Danice K. Eaton, PhD, Research Scientist (firstname.lastname@example.org); 2Laura Kann, PhD, Branch Chief (email@example.com); 3Steve Kinchen, BS, ICS; Team Leader (firstname.lastname@example.org); 6William A. Harris, MM, IT Consultant, Northrop Grumman Subcontractor, Atlanta, GA (email@example.com); 7Richard Lowry, MD, Medical Officer (firstname.lastname@example.org); 8Tim McManus, MS, Software Engineer, Northrop Grumman, Atlanta, GA (email@example.com); 9David Chyen, MS, Computer Programmer II, Northrop Grumman Subcontractor, Atlanta, GA (firstname.lastname@example.org); 10Shari Shanklin, MS, Public Health Analyst, Northrop Grumman, Atlanta, GA (email@example.com); 11Connie Lim, MPA, Health Care Analyst 2, Northrop Grumman, Atlanta, GA (firstname.lastname@example.org); and 13Howell Wechsler, EdD, Division Director (email@example.com) Division of Adolescent and School Health, National Center for Chronis Disease Prevention and Health Promotion, MS K-33, 4770 Buford Highway, NE, Atlanta, GA 30341; 4James Ross, MS, Senior Vice President (firstname.lastname@example.org), ORC Macro, 11785 Beltsville Drive, Suite #300, Beltsville, MD 20705; 5Joseph Hawkins, MA, Senior Study Director (email@example.com), Westat, 1650 Research Blvd., Rockville, MD 20850; and 12Jo Anne Grunbaum, EdD, Team Leader (firstname.lastname@example.org), Division of Adult and Community Health, National Center for Chronic Disease Prevention and Health Promotion, CDC, 4770 Buford Highway, NE, MS k-45, Atlanta, GA 30341.
Youth Risk Behavior Surveillance—United States, 2005
Article first published online: 21 AUG 2006
Journal of School Health
Volume 76, Issue 7, pages 353–372, September 2006
How to Cite
Eaton, D. K., Kann, L., Kinchen, S., Ross, J., Hawkins, J., Harris, W. A., Lowry, R., McManus, T., Chyen, D., Shanklin, S., Lim, C., Grunbaum, J. A. and Wechsler, H. (2006), Youth Risk Behavior Surveillance—United States, 2005. Journal of School Health, 76: 353–372. doi: 10.1111/j.1746-1561.2006.00127.x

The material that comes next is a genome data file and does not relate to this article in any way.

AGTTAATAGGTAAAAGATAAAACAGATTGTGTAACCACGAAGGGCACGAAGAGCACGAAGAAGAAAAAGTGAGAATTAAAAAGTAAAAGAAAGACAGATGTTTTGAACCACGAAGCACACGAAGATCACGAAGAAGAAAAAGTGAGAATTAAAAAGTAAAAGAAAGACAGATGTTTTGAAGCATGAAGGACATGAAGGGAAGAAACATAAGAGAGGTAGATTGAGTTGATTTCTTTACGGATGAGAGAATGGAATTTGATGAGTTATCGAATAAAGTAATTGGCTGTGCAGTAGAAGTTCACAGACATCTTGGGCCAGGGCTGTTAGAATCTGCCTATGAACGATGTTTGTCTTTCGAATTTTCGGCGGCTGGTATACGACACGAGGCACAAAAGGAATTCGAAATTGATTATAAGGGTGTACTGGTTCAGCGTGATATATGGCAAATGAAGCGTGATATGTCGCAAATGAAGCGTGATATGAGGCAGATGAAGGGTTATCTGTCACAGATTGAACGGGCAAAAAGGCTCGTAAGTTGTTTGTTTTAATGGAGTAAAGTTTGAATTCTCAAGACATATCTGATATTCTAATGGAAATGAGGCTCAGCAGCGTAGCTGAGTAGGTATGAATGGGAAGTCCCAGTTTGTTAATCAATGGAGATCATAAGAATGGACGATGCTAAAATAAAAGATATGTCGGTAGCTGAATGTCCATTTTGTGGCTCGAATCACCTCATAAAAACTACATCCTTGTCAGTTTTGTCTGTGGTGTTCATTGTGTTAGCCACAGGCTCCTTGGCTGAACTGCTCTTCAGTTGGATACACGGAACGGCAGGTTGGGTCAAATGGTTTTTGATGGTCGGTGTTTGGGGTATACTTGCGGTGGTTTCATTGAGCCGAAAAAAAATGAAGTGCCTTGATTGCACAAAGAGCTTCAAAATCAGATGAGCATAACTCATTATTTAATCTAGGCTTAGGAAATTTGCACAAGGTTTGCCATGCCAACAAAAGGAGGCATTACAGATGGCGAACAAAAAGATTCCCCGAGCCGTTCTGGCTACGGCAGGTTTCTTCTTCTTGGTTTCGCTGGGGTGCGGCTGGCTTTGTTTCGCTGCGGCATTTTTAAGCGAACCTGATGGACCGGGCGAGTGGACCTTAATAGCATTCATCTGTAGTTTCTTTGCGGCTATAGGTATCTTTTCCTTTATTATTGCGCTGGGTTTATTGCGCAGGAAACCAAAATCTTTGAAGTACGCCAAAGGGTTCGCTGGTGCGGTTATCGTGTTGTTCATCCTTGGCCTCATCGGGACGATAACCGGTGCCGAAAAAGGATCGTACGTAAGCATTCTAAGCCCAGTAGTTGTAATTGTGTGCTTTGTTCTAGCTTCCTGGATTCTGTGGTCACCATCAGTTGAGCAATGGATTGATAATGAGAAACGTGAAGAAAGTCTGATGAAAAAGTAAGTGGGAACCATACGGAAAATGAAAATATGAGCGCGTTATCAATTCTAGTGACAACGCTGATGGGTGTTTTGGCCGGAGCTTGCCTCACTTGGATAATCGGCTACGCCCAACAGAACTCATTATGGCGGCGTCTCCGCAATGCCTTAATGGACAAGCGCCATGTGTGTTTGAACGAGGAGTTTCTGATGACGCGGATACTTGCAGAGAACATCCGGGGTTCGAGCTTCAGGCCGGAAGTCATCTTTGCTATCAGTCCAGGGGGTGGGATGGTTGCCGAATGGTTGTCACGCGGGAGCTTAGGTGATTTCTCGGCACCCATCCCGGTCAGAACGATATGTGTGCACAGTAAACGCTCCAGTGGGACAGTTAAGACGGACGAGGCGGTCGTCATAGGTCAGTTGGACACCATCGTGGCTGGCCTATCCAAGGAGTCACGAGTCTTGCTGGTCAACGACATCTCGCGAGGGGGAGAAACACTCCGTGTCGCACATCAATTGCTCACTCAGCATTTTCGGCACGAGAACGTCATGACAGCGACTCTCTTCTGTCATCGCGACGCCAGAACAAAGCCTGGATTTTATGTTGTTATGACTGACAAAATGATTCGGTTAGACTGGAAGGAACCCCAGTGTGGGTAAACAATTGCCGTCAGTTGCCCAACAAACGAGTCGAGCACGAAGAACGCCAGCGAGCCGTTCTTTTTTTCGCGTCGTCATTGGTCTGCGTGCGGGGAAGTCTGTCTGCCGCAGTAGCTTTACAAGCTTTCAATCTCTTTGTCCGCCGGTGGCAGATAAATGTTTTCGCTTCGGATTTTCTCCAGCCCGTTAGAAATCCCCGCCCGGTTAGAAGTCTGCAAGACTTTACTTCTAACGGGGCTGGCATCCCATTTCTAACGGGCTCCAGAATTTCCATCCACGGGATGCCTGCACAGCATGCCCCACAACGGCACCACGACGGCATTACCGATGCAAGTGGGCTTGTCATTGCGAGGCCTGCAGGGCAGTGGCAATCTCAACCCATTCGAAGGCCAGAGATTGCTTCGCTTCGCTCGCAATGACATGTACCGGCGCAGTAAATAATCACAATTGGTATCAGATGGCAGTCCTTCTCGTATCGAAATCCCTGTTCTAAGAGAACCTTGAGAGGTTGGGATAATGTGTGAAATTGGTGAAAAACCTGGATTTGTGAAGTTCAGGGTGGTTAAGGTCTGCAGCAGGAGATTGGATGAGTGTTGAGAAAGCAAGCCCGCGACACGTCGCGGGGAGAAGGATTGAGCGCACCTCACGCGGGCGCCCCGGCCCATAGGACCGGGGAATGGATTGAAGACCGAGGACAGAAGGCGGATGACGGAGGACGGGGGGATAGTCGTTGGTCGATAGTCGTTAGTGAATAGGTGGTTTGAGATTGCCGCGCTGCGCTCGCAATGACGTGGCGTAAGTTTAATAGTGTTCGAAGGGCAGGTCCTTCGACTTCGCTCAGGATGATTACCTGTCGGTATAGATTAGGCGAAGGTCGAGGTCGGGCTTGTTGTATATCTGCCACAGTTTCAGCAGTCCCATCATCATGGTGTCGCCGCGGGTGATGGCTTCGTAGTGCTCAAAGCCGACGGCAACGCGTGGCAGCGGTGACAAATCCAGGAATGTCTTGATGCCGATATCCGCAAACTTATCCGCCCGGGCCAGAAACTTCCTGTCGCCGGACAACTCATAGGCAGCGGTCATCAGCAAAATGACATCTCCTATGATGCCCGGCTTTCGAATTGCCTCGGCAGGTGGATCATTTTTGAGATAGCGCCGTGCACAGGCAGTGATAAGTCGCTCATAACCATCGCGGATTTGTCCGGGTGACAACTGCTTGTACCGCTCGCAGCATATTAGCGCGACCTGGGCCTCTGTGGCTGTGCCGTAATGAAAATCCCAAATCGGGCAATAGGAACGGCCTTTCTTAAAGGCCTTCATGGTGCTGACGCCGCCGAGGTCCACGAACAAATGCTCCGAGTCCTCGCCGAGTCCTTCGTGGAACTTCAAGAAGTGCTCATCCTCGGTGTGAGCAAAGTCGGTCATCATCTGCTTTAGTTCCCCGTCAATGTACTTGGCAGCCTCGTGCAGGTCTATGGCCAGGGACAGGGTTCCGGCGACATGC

This article is based on: Youth Risk Behavior Surveillance—United States, 2005. MMWR. 2006:55(SS-5):1-33. Copies of the complete (unabridged) report can be obtained from www.cdc.gov/yrbs.
- Issue published online: 21 AUG 2006
- Article first published online: 21 AUG 2006
Abstract: In the United States, 71% of all deaths among persons aged 10-24 years result from 4 causes: motorvehicle crashes, other unintentional injuries, homicide, and suicide. Results from the 2005 national Youth Risk Behavior Survey (YRBS) indicated that during the 30 days preceding the survey, many high school students engaged in behaviors that increased their likelihood of death from these 4 causes: 9.9% had driven a car or other vehicle when they had been drinking alcohol, 18.5% had carried a weapon, 43.3% had drunk alcohol, and 20.2% had used marijuana. In addition, during the 12 months preceding the survey, 35.9% of high school students had been in a physical fight and 8.4% had attempted suicide. Substantial morbidity and social problems among youth also result from unintended pregnancies and sexually transmitted diseases, including human immunodeficiency virus infection. During 2005, a total of 46.8% of high school students had ever had sexual intercourse, 37.2% of sexually active high school students had not used a condom at last sexual intercourse, and 2.1% had ever injected an illegal drug. Among adults aged ≥25 years, 61% of all deaths result from 2 causes: cardiovascular disease and cancer. Results from the 2005 national YRBS indicated that risk behaviors associated with these 2 causes of death were initiated during adolescence. During 2005, a total of 23.0% of high school students had smoked cigarettes during the 30 days preceding the survey, 79.9% had not eaten ≥5 times/day of fruits and vegetables during the 7 days preceding the survey, 67.0% did not attend physical education classes daily, and 13.1% were overweight. (J Sch Health. 2006;76(7):353-372)